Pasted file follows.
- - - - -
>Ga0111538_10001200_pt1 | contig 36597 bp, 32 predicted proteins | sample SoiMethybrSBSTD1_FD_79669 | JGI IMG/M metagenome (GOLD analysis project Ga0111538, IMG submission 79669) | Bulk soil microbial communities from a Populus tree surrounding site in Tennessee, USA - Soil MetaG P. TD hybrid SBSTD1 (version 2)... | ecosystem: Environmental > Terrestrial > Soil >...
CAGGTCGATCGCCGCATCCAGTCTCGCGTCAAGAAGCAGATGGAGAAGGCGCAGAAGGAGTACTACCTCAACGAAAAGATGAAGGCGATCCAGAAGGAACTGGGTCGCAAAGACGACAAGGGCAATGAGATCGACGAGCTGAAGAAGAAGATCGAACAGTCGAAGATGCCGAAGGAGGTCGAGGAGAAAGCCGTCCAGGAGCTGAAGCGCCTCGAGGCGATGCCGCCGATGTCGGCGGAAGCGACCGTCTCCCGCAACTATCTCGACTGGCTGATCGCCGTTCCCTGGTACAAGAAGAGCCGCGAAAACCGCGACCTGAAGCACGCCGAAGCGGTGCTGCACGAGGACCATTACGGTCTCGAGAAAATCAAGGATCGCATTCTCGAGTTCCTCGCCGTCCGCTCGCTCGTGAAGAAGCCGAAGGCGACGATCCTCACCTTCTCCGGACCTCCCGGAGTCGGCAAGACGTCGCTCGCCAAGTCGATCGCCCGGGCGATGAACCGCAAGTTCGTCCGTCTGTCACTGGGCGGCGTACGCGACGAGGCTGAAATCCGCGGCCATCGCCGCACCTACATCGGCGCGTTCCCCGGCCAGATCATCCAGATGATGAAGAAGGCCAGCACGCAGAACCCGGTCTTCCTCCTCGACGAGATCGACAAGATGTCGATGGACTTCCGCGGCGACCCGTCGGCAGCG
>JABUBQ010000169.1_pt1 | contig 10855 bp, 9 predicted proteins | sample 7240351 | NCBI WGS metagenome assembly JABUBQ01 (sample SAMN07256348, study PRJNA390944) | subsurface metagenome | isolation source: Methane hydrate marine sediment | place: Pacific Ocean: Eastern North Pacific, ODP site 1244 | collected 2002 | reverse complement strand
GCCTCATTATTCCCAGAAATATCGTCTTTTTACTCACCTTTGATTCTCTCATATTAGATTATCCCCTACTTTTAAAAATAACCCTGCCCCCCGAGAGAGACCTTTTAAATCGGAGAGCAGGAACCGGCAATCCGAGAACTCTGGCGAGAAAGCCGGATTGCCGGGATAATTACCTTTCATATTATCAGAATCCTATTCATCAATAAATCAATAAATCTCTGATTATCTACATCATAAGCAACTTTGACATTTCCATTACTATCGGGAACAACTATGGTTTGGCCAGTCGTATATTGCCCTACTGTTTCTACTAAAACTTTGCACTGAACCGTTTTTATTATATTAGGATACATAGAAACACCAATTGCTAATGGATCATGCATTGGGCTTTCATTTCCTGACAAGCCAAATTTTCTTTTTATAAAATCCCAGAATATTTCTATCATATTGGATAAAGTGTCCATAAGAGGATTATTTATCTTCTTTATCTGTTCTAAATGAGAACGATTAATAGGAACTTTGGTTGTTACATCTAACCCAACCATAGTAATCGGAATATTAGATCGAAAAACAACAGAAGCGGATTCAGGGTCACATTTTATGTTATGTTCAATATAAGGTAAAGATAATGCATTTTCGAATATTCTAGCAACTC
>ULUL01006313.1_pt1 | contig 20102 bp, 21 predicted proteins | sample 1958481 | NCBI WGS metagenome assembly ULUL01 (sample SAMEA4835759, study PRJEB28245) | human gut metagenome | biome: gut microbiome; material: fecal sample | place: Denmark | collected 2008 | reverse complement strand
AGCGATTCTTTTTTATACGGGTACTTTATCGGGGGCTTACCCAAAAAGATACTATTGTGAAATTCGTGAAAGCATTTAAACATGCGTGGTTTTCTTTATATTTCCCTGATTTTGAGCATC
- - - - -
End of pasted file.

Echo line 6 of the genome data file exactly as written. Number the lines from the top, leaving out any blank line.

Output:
AGCGATTCTTTTTTATACGGGTACTTTATCGGGGGCTTACCCAAAAAGATACTATTGTGAAATTCGTGAAAGCATTTAAACATGCGTGGTTTTCTTTATATTTCCCTGATTTTGAGCATC